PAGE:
Take a ride on the Texas Space Station in Maine
NASA astronaut Shane Kimbrough posted a cool video captured from the International Space Station (ISS), where he has been living and working since April.
The 24-second footage shows the United States and its major cities lit up at night as the station travels from Texas in the south to Maine in the northeast at an altitude of about 250 miles. Watch closely and you’ll spot a storm far below, while the end of the video features a sunrise.
“Hope you enjoy the drive from Texas to Maine as seen from Endeavor’s window on [the ] space station! ”Kimbrough said in a message accompanying the video.
– Shane Kimbrough (@astro_kimbrough) October 9, 2021
As Kimbrough points out, the footage was captured from a window on Endeavor, the SpaceX capsule that performed the company’s first crewed test flight in 2020 and is now docked at the ISS after bringing in Crew-2 astronauts in space in April.
While the speed of Kimbrough’s video has been increased, the space station is still moving at a steady pace, traveling at five miles per second. This means that it revolves around our planet about once every 90 minutes, resulting in 16 orbits of Earth per day, and therefore 16 sunrises and sunsets.
Locate the station
Want to turn the tide and watch the ISS pass overhead? All you need is a clear sky and a little patience as you wait for it to come your way. It can cross your part of the world several times a week, or just once a month, it all depends on where you are. Fortunately, NASA has a notification service that notifies you of sightings the day before, so all you need to do is sign up, enter your zip code, and wait. This Digital Trends article explains how to register and offers other tips for spotting the space station.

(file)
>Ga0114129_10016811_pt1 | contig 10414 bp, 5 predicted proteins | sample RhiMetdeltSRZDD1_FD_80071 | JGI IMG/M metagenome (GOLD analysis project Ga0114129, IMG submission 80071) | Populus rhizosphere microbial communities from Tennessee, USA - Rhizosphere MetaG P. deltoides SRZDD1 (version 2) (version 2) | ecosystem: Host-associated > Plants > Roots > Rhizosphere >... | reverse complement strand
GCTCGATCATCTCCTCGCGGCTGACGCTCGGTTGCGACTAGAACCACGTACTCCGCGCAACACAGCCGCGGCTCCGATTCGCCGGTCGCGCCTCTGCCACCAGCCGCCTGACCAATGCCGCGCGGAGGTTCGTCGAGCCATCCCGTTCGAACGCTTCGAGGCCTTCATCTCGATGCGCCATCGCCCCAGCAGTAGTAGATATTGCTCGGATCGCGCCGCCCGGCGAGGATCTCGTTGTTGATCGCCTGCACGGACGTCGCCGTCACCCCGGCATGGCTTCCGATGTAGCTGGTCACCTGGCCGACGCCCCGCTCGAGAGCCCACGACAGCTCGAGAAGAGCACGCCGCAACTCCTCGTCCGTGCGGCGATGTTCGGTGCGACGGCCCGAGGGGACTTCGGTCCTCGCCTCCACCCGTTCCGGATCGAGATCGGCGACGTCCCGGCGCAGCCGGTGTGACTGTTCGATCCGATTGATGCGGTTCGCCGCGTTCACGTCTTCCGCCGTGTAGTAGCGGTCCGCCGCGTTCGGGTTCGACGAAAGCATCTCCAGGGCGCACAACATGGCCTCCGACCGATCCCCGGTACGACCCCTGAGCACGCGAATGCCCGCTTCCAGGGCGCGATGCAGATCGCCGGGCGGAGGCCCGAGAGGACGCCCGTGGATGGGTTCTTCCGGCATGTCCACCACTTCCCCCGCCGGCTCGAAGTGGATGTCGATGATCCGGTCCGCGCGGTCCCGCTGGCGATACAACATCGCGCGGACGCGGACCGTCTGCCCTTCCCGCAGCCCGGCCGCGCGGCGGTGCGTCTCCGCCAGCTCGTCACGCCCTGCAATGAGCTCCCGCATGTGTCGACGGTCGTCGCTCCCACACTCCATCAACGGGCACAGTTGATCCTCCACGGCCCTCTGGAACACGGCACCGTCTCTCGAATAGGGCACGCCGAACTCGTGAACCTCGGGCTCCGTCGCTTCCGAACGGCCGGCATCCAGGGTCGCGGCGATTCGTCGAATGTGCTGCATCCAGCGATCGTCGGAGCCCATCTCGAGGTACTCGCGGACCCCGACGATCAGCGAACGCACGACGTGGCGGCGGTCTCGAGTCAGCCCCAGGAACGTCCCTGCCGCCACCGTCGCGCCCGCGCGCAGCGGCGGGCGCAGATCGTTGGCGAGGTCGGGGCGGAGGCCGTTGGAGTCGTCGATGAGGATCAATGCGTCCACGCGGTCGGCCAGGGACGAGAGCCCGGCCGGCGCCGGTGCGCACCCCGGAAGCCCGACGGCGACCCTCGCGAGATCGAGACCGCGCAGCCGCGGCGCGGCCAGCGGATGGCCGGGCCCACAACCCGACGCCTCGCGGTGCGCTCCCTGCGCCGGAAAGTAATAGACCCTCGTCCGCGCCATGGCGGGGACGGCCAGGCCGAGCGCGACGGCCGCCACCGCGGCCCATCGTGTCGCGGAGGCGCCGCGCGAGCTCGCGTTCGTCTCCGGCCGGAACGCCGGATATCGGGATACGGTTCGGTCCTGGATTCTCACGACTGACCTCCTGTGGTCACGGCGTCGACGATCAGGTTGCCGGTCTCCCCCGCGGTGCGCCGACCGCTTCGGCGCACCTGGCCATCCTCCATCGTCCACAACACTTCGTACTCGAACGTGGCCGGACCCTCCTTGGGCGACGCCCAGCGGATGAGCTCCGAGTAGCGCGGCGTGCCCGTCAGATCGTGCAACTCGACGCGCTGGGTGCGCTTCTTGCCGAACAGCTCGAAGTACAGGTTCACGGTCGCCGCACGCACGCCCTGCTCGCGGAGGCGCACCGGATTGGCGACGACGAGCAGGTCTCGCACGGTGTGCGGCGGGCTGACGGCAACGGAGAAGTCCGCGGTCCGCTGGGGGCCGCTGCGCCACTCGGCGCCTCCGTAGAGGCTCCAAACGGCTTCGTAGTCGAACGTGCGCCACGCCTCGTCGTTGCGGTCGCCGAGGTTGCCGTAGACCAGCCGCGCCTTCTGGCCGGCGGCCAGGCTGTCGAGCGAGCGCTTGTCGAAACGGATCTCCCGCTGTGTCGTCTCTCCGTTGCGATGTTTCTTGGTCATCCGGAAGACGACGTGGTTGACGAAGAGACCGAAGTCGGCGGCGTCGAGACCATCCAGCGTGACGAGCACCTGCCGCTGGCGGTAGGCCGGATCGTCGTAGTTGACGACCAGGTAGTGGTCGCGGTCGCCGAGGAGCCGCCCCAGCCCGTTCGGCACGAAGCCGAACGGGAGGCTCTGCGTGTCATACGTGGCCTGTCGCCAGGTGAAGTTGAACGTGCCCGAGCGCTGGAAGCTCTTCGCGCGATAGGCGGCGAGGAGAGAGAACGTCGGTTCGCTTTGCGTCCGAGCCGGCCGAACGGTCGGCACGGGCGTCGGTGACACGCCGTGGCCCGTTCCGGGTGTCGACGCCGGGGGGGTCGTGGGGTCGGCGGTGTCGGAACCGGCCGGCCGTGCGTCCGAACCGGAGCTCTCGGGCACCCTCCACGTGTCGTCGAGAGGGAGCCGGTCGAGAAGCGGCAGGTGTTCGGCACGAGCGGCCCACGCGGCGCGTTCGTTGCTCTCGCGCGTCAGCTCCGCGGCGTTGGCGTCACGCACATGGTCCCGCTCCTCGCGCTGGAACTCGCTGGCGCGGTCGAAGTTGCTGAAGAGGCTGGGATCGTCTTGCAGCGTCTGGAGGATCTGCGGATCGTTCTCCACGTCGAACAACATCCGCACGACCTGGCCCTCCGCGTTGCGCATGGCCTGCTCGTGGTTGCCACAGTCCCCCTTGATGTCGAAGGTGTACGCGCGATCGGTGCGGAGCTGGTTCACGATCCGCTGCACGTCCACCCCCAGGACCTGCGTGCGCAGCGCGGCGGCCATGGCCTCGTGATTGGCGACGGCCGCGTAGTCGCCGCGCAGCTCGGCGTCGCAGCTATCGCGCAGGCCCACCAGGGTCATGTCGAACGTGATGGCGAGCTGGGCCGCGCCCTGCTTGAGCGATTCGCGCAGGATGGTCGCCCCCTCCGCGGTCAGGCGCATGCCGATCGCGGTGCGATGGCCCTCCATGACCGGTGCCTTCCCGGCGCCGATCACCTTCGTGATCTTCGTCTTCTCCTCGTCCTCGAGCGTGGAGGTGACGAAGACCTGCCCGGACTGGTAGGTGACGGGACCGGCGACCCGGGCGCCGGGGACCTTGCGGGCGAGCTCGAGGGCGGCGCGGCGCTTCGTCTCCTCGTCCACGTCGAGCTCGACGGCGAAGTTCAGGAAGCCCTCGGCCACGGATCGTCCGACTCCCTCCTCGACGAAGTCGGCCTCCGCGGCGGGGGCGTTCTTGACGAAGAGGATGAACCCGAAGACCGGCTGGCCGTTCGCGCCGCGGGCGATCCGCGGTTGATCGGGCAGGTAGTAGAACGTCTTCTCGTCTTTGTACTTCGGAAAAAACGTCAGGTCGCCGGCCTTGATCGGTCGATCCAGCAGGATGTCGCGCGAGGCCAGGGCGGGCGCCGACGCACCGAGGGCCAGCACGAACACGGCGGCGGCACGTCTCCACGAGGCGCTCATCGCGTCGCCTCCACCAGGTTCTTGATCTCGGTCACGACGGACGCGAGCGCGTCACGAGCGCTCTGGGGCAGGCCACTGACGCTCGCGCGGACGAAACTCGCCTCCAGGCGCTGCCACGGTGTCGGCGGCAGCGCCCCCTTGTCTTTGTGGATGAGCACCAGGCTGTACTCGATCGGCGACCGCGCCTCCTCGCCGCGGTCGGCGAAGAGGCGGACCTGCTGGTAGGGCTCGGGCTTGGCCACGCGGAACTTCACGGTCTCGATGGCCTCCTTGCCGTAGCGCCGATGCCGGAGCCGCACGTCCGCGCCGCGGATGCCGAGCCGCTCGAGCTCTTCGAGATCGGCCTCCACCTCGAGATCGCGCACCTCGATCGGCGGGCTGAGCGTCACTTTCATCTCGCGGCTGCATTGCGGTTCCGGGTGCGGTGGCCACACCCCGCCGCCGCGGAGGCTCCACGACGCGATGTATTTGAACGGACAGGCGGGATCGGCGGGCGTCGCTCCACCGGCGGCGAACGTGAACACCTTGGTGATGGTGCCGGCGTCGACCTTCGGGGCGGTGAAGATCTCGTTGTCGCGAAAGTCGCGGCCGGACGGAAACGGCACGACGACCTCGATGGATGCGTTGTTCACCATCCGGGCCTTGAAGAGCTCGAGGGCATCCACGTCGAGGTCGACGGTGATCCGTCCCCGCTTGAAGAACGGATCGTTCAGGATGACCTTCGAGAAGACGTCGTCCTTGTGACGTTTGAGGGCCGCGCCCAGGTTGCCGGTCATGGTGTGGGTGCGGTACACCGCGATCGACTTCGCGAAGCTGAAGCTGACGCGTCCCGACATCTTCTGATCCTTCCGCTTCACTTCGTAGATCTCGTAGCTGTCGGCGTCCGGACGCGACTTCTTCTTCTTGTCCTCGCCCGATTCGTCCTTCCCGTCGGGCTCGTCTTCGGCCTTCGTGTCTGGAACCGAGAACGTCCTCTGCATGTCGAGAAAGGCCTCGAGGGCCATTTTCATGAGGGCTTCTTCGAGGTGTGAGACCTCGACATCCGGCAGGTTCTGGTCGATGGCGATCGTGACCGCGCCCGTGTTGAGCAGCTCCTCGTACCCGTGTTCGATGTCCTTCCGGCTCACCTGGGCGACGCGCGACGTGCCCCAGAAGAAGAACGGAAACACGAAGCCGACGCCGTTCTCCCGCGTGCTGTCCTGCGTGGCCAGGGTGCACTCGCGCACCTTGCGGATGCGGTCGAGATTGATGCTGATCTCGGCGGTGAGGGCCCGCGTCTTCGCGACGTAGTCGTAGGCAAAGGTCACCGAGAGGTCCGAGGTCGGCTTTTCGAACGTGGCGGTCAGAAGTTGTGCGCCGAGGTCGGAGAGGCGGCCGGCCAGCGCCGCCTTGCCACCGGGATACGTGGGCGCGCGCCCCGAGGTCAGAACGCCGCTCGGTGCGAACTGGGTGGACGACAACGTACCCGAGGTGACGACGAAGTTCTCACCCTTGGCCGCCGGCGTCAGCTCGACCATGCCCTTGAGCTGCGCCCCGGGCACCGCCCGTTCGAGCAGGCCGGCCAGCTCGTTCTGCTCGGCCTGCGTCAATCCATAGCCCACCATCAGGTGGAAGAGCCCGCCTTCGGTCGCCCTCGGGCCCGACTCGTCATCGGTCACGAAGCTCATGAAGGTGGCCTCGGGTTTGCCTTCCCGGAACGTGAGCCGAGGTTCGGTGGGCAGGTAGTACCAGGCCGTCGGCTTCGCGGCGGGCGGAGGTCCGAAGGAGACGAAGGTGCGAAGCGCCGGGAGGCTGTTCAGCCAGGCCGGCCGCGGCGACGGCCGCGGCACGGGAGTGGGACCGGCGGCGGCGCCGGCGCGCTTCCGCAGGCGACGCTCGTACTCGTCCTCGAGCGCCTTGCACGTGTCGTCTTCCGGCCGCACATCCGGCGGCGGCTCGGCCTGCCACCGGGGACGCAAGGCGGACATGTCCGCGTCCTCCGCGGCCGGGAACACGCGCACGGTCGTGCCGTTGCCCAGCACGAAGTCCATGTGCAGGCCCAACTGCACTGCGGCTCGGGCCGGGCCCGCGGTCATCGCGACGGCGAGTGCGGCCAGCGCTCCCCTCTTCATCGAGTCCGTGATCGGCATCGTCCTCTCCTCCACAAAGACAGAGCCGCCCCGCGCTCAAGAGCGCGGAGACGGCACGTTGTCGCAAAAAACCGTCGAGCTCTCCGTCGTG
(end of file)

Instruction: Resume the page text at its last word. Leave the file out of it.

Other spectacular sights visible from the orbiting outpost include the aurora, the magnificent phenomenon that occurs when particles from solar storms encounter gases in Earth’s atmosphere. The Aurora cabin can also be observed on the ground, but the ISS offers a special perspective with Earth below. Kimbrough’s colleague, French astronaut Thomas Pesquet, recently posted a stunning image of what he said was one of the best auroras he’s ever seen from space.
Pesquet spent part of his six-month stay on the ISS capturing incredible snapshots of Earth, although you might be surprised at how much planning it takes to get the best images. Kimbrough also posted her batch of amazing photos.